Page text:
Theories of Motivation
The Equity theory has its bases on the principle of balance. Everything in life needs to have a balance in order to achieve stability. Everything in excess or in dearth is bad. This principle is applied on people’s behavior in organizations because; their level of motivation is correlated to their perception of equity, justice and fairness in the organization. The more equity an employee’s perceived the more motivated they would be to achieve goals and vice versa.
How does an employee perceive equity? Employees compare the effort, time and work they do on the organization to the outcome they receive from it (payments, compensations, distinctions). They compare it to their co-worker’s who are in the same category as them.
Employees who perceive inequity and are under negative tension can make choices1; such as: Change in input
Change their outcome
Choose a different referent
Quit the job
Change perception of others.
Hypothesis of the Equity Theory
The theory shows that employees are aware and concerned for their own payments and also with what their co-workers get. Employees want to receive the same or more outcomes from their contributions to the job. Employees are aware of what is equitable for them after comparing their inputs and outcomes with those of their co-workers. Those employees who believe there aren’t in a equity corporation will attempt to reduce the inequity either by altering inputs and outcomes or by quitting the organization.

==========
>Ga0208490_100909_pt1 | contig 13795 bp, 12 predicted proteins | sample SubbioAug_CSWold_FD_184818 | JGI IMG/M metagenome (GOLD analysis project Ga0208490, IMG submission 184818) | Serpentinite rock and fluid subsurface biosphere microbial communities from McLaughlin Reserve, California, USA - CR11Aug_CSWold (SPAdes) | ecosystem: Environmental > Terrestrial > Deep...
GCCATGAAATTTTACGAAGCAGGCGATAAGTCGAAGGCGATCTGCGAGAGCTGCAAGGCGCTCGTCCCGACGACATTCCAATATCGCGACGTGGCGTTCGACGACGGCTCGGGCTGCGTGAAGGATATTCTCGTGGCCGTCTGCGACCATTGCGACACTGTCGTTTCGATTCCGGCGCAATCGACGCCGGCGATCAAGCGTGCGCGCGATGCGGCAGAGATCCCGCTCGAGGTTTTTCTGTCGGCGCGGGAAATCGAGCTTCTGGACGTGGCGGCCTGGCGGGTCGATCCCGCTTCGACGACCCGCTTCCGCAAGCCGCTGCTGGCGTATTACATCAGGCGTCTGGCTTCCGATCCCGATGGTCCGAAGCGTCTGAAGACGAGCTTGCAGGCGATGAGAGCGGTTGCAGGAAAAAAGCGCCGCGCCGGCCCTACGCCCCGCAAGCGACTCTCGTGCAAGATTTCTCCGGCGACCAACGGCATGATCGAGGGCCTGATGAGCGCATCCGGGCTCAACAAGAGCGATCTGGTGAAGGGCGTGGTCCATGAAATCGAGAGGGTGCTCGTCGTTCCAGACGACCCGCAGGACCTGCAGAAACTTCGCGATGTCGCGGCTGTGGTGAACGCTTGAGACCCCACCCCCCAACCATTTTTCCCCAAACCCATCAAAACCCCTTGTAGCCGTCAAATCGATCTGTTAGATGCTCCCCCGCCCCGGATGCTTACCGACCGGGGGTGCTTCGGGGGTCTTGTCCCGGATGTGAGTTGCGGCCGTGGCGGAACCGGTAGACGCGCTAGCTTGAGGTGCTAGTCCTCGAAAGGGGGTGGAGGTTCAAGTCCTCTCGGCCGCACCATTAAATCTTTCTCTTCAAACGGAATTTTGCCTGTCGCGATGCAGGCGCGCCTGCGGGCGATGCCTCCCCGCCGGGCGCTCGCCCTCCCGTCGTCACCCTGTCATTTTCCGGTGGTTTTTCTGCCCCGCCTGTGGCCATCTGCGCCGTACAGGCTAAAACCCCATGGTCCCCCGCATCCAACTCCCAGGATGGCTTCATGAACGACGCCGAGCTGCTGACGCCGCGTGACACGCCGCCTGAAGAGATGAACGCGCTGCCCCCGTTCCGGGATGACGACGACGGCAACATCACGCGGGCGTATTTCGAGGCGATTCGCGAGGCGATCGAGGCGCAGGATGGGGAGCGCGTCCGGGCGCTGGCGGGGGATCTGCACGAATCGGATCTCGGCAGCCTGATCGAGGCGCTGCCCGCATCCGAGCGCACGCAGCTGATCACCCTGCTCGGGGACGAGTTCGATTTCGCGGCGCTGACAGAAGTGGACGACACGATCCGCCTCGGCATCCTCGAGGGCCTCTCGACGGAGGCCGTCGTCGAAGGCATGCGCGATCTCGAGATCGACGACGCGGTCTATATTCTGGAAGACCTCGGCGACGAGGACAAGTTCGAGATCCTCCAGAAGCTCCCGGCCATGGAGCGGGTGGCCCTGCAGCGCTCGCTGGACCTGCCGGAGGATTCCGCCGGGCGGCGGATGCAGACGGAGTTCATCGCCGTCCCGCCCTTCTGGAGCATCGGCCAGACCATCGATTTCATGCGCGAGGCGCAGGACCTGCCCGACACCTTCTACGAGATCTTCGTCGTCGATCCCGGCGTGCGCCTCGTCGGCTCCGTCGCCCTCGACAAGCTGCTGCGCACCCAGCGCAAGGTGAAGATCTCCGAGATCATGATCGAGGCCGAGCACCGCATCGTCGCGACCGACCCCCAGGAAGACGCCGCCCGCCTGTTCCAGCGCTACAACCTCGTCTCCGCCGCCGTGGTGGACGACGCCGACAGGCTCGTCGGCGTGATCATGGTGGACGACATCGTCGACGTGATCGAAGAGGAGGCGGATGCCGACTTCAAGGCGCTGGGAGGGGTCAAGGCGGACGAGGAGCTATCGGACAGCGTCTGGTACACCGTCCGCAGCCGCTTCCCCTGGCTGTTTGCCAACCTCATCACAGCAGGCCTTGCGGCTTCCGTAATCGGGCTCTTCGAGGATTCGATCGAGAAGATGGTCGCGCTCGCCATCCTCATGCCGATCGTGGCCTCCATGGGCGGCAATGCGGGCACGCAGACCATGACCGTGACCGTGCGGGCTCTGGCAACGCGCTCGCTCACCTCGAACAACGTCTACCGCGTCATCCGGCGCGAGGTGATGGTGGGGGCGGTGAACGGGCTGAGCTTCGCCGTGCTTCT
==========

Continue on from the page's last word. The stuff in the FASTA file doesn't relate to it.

ERG Theory of Motivation
Clayton Alderfer developed the ERG Theory of Motivation. This theory divides the human needs into three different categories: Growth needs. (The abstract need for personal development and self-growth) Relatedness needs. (The need to have relationship with others) Existence needs. (The physical or physiological needs for survival)
The ERG theory postulates that an employee’s behavior is the cause of...
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